Ask Me About OT
By Rebecca A. Bowling, MS, OT/LT, State Policy Intern,
Elizabethtown College, Pennsylvania
From left, Elizabethtown College students Crystal Nealis, Senator Rick Santorum (R-PA), Rachel Halton, and Rebecca Bowling.
My first trip to Capitol Hill was on September 27, 2005, for AOTA's Capitol Hill Kick-Off Day.
At the time I was finishing an optional third fieldwork at AOTA with the State Affairs Group. I was nervous about meeting with my Senators, but after a briefing from AOTA's legislative staff, I felt confident.
I had meetings with representatives from the two Senators from my home state of Pennsylvania: Senator Arlen Specter (R-PA) and Senator Rick Santorum (R-PA). As I proudly displayed my "Ask me about OT" button on my jacket, I had to keep in mind that regardless of how much the Senators' staff members knew about legislative issues, I most certainly knew more about occupational therapy. I was accompanied by two students, Rachel Halton and Crystal Nealis, from Elizabethtown College, my alma mater.
The bills we were advocating for were the Medicare Access to Rehabilitation Services Act of 2005 (H.R. 916/S. 438), Preserving Patient Access to Inpatient Rehabilitation Hospitals Act of 2005 (H.R. 3373/S. 1405), and Home Health Qualifying Services (H.R. 3022). Many therapists are aware of H.R. 916/S. 438 because it repeals the $1,500 cap on Medicare outpatient occupational therapy services imposed by the 1997 Balanced Budget Act (P.L. 105-33). These therapy caps are currently in moratorium, which is set to expire December 31, 2005, allowing the cap to be implemented on January 1, 2006.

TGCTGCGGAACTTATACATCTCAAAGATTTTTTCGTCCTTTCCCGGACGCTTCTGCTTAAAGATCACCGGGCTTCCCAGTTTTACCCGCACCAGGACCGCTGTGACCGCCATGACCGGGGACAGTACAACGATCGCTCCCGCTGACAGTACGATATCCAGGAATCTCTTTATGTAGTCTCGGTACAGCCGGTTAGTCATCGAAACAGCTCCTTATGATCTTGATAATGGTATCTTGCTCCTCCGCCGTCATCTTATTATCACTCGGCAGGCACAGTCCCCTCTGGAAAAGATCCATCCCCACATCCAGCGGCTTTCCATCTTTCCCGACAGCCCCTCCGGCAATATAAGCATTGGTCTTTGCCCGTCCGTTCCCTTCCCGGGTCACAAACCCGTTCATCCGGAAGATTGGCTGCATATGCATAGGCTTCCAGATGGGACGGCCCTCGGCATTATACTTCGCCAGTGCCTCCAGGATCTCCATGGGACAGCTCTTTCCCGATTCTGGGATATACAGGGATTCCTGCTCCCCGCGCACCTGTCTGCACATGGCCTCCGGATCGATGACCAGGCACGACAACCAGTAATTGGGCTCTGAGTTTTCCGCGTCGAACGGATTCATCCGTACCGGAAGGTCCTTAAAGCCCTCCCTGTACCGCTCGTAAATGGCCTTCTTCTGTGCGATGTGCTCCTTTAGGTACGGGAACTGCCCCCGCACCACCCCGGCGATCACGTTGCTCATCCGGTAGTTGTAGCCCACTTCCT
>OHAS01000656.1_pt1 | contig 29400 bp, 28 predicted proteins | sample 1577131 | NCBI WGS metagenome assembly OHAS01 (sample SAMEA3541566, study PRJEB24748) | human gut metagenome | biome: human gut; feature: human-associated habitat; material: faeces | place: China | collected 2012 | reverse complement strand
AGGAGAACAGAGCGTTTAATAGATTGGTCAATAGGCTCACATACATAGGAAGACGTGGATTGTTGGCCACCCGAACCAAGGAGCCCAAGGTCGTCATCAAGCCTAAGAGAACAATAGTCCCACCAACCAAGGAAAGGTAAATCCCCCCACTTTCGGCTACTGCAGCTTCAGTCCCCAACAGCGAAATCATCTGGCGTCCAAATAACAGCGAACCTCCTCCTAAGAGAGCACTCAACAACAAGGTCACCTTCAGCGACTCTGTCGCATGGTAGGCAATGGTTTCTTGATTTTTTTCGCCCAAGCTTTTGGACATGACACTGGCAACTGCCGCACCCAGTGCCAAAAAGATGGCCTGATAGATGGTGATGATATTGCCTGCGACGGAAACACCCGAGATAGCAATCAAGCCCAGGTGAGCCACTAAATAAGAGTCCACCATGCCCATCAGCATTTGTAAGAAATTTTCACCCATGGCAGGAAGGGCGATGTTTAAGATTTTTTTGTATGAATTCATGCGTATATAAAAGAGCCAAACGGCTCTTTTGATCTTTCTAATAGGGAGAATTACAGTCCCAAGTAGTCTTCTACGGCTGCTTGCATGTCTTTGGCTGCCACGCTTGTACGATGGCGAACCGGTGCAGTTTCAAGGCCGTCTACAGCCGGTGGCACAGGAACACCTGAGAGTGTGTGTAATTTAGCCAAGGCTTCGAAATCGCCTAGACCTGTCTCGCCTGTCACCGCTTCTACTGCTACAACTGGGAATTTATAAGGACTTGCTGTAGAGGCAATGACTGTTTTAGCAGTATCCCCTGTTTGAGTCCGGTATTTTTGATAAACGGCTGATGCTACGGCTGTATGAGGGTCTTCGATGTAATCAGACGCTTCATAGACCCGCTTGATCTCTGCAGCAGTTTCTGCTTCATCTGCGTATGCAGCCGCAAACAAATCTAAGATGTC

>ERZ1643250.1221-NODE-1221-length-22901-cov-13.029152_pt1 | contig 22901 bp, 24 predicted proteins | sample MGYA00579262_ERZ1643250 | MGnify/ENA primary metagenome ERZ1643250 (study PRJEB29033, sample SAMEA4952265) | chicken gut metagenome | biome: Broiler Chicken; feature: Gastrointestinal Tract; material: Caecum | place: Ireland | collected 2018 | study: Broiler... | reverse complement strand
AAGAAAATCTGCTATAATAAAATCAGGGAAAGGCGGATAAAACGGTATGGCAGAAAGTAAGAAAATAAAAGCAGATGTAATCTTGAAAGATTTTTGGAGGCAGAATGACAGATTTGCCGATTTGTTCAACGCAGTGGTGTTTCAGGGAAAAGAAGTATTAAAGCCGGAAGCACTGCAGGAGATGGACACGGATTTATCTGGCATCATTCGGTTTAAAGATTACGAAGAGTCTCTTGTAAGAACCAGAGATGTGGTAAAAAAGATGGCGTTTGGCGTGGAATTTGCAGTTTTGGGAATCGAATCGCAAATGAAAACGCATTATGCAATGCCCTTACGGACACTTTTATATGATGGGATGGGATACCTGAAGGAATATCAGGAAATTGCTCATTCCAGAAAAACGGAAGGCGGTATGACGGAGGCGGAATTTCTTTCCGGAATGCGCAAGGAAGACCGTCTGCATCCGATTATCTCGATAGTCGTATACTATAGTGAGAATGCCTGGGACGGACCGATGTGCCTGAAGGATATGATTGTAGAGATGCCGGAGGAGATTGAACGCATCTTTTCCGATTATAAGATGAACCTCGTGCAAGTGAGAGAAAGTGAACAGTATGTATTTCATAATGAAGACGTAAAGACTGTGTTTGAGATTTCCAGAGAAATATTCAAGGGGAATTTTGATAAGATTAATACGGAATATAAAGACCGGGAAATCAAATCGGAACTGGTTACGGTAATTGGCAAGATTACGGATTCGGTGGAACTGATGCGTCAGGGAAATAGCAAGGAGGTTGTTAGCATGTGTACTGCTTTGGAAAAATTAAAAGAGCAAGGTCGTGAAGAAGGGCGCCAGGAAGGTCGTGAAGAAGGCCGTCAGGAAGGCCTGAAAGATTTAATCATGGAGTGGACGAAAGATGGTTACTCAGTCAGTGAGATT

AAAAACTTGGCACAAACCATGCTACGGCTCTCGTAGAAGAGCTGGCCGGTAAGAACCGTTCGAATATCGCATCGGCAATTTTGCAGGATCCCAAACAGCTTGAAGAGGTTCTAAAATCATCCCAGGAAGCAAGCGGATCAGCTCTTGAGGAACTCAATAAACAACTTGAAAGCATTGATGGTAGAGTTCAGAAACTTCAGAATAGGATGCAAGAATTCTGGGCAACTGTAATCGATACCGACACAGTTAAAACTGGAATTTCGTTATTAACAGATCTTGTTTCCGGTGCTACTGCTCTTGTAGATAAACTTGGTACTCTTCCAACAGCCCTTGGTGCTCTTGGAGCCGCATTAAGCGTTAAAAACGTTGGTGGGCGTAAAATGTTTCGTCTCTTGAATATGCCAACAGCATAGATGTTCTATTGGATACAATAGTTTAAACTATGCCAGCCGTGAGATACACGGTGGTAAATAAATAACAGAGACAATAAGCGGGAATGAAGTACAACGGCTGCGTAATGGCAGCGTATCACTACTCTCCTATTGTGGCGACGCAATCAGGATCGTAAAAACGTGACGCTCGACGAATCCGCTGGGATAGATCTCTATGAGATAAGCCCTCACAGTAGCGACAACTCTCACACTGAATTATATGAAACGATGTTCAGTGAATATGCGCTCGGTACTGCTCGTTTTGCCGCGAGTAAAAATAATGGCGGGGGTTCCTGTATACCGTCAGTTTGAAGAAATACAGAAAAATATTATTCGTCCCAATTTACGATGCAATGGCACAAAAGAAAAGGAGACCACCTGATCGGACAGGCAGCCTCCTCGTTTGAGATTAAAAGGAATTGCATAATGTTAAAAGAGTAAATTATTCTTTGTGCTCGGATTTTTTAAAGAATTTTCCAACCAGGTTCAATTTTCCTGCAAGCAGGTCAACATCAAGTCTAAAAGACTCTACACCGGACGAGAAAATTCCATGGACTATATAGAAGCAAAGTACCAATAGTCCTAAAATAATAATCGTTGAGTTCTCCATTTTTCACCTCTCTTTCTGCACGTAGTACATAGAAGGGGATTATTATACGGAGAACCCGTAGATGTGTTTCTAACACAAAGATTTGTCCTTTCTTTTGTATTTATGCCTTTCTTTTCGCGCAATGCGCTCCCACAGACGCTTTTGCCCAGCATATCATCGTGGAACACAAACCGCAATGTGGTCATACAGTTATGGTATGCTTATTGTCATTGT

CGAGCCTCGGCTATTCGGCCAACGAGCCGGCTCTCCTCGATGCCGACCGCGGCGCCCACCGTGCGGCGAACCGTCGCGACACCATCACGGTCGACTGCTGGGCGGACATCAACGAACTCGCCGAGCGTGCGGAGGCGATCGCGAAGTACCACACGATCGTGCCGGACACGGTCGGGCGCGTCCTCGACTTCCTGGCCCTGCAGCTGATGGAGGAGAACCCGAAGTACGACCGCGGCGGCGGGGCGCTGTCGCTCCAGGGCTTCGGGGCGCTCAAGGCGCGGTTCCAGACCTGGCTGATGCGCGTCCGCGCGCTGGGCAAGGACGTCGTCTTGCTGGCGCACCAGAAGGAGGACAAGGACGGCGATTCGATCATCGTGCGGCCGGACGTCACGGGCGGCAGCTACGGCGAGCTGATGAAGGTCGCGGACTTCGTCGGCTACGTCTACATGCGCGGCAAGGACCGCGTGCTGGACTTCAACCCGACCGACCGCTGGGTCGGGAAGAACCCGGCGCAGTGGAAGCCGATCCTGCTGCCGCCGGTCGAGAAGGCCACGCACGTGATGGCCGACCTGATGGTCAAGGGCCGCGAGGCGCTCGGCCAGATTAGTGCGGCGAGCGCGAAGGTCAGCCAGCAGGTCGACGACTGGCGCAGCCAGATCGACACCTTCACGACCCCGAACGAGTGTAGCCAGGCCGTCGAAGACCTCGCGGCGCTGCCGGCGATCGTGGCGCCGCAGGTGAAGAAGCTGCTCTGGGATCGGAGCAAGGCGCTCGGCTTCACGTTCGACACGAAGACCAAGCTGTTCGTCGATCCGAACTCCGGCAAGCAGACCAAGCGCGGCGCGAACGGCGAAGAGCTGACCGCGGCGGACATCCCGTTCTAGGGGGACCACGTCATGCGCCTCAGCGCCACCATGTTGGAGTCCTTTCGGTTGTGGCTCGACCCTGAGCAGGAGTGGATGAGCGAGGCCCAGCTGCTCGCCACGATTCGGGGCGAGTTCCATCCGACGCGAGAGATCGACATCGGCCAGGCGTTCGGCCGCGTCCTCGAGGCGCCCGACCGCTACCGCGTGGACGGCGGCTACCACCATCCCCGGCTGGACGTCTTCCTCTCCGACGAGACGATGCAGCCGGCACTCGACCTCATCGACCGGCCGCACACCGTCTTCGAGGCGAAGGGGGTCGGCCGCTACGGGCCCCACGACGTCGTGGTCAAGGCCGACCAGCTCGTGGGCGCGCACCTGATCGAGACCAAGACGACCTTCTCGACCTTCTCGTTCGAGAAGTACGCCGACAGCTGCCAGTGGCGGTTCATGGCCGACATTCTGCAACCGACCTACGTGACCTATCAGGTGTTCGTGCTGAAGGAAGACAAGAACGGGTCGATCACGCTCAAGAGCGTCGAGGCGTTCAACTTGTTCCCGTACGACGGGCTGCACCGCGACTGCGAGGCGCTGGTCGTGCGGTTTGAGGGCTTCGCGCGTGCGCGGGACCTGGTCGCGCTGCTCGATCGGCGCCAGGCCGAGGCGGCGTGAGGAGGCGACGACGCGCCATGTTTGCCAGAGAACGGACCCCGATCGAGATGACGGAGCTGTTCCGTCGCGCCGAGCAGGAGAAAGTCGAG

The Preserving Patient Access to Inpatient Rehabilitation Hospitals Act of 2005 (H.R. 3373/S. 1405) states that to qualify as an inpatient rehabilitation facility (IRF), 75% of the facility's admissions must have a primary diagnosis in 1 of 10 conditions. Rehabilitation facilities want to maintain IRF status because it qualifies them for Medicare payments. Currently, to maintain IRF status, 50% of a facility's admissions must fall within the specific diagnosis; the bill proposes increasing the percentage to 75% within 2 years after the bill is passed. AOTA is concerned about this bill, commonly known as "the 75% Rule," because the list of qualifying conditions does not include many arthritis-related conditions and criteria has not been updated since it was implemented in 1983. This is a concern to the profession because we want all patients to have equal access to rehabilitation care in an inpatient setting. The last bill we were lobbying for was the Home Health Qualifying Services (H.R. 3022). This bill repeals the requirement that a patient must receive skilled nursing, physical therapy, or speech therapy before qualifying for occupational therapy services. H.R. 3022 makes occupational therapy an equal skilled service for home health coverage under Medicare.